IF YOU ARE FULLY VACCINATED
CDC has updated its guidance for people who are fully vaccinated. See Recommendations for Fully Vaccinated People.
IMPORTANT UPDATE FOR SCHOOLS
CDC recommends schools continue to use the current COVID-19 prevention strategies for the 2020-2021 school year. Learn more
Important update: Healthcare facilities
CDC has updated select ways to operate healthcare systems effectively in response to COVID-19 vaccination. Learn more

Reinfection with COVID-19

Reinfection with COVID-19
Updated Oct. 27, 2020

Cases of reinfection with COVID-19 have been reported, but remain rare​.​

In general, reinfection means a person was infected (got sick) once, recovered, and then later became infected again. Based on what we know from similar viruses, some reinfections are expected. We are still learning more about COVID-19. Ongoing COVID-19 studies will help us understand:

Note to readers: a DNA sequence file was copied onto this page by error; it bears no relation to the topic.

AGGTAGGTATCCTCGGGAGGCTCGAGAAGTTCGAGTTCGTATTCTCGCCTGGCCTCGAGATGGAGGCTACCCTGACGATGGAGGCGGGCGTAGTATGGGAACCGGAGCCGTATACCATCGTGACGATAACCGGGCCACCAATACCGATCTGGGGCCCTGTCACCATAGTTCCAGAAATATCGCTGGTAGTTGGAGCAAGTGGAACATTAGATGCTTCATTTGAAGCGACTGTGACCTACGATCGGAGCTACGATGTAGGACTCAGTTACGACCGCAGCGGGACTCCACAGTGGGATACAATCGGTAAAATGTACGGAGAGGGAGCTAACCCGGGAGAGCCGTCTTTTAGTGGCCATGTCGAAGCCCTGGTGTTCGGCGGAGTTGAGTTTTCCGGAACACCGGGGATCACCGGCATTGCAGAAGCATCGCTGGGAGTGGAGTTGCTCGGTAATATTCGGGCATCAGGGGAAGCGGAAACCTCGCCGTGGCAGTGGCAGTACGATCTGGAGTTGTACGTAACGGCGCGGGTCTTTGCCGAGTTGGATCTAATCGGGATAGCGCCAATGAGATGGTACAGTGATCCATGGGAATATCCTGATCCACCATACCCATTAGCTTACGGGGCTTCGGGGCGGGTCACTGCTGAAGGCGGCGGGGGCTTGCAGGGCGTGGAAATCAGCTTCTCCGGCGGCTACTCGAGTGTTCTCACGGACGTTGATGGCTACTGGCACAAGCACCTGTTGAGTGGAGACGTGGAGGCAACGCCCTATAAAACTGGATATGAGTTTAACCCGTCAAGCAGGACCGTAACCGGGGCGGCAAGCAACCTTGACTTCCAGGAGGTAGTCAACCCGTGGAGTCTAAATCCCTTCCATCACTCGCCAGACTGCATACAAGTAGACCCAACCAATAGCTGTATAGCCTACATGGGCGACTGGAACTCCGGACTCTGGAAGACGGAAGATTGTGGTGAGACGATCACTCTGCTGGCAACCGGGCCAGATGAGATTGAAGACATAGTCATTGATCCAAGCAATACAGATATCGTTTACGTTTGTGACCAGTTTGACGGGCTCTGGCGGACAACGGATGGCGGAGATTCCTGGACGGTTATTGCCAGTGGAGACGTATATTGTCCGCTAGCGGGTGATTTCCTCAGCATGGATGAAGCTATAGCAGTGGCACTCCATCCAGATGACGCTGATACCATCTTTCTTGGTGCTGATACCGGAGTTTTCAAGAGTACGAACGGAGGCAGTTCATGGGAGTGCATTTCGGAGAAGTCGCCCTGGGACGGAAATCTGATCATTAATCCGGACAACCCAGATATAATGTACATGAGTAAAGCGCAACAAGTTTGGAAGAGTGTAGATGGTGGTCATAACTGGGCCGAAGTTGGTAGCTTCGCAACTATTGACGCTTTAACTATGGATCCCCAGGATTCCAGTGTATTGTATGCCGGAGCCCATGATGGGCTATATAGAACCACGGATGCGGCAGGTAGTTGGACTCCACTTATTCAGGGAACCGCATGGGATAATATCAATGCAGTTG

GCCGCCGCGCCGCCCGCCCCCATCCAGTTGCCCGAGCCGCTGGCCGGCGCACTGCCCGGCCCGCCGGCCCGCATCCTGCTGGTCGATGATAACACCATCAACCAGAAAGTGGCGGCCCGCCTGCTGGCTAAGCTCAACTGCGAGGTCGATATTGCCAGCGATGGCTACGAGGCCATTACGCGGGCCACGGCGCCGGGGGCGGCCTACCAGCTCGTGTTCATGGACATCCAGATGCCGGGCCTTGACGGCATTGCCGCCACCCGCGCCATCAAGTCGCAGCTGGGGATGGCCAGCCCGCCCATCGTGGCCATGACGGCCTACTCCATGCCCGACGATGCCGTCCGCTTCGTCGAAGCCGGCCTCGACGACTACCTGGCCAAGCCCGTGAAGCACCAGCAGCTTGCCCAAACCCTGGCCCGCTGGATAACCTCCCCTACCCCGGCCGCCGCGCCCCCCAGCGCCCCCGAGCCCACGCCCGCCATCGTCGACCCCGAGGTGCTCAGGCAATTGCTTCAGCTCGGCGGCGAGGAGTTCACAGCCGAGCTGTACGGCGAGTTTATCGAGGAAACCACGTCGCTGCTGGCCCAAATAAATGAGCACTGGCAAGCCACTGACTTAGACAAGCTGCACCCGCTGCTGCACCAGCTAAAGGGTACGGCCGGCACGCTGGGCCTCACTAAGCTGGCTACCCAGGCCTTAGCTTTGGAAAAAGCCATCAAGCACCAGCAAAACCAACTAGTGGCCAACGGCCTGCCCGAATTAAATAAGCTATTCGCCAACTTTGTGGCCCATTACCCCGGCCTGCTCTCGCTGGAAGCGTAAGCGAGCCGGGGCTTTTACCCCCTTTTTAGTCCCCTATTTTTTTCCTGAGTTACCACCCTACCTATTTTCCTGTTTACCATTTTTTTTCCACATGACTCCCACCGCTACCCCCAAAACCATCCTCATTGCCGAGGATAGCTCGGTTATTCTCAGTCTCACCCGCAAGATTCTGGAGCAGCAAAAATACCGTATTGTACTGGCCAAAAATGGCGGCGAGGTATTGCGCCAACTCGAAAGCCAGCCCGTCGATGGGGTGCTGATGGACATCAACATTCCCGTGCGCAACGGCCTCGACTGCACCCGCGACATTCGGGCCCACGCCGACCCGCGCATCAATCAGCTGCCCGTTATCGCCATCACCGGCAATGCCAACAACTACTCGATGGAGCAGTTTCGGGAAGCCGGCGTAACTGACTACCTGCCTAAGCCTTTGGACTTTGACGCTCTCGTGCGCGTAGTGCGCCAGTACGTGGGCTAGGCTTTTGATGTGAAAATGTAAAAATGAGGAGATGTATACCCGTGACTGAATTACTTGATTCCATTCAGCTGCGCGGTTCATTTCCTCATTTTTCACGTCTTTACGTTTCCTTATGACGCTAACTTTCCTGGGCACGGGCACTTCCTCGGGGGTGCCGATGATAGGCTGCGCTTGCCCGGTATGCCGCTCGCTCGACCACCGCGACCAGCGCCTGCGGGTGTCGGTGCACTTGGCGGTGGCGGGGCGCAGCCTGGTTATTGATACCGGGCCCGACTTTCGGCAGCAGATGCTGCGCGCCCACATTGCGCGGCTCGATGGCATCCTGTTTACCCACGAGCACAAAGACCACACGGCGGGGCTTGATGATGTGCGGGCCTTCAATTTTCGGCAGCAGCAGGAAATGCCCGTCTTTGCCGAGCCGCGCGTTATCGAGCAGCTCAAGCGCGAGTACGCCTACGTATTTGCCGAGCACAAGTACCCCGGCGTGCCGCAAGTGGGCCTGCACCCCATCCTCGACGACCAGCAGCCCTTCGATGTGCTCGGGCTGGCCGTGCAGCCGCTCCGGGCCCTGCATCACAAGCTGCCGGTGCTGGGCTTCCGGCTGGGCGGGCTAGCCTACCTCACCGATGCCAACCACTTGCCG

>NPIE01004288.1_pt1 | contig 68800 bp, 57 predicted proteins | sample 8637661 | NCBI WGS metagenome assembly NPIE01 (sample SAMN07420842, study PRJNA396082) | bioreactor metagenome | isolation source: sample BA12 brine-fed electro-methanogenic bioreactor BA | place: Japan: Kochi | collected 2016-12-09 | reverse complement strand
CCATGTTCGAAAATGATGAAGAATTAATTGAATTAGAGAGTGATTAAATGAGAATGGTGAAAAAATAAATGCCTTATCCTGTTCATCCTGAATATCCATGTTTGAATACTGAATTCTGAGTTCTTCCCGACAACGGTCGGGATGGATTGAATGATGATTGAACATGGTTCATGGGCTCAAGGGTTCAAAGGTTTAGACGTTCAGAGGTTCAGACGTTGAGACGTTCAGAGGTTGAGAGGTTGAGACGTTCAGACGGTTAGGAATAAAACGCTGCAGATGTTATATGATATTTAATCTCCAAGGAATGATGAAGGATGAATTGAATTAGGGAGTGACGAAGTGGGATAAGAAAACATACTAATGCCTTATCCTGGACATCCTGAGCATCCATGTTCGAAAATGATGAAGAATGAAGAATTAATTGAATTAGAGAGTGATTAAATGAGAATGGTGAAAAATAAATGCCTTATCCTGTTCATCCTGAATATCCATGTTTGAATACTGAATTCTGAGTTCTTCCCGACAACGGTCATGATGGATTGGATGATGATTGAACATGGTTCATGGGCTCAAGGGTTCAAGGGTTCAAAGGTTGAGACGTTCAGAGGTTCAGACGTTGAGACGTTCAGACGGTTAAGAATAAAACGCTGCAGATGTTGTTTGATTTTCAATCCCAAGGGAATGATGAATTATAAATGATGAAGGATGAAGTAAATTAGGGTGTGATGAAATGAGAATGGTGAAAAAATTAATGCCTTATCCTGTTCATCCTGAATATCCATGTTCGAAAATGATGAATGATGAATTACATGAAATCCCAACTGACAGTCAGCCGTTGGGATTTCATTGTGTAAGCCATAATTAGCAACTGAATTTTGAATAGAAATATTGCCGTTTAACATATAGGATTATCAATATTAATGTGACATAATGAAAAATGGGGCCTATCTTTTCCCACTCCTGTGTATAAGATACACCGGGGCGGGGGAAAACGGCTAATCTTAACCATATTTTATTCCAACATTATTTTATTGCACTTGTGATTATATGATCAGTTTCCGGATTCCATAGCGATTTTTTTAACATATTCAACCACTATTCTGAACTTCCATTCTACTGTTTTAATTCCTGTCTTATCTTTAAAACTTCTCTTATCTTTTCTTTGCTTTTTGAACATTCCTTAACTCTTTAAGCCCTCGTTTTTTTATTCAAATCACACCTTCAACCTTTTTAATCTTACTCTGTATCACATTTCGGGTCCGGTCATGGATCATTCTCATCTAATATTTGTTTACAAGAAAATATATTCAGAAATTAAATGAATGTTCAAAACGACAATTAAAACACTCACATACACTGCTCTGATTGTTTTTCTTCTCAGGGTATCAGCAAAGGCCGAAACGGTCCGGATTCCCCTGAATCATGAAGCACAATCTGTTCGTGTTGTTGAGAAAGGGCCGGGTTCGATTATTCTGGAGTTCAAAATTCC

• How likely is reinfection
  • How often reinfection occurs
  • How soon after the first infection can reinfection take place
  • How severe are cases of reinfection
  • Who might be at higher risk for reinfection
  • What reinfection means for a person’s immunity
  • If a person is able to spread COVID-19 to other people when reinfected

What CDC is doing

CDC is actively working to learn more about reinfection to inform public health action. CDC developed recommendations for public health professionals to help decide when and how to test someone for suspected reinfection. CDC has also provided information for state and local health departments to help investigate suspected cases of reinfection. We will update this guidance as we learn more about reinfection.

Prevention

At this time, whether you have had COVID-19 or not, the best way to prevent infection is to take steps to protect yourself:

  • Wear a mask in public places
  • Stay at least 6 feet away from other people
  • Wash your hands
  • Avoid crowds and confined spaces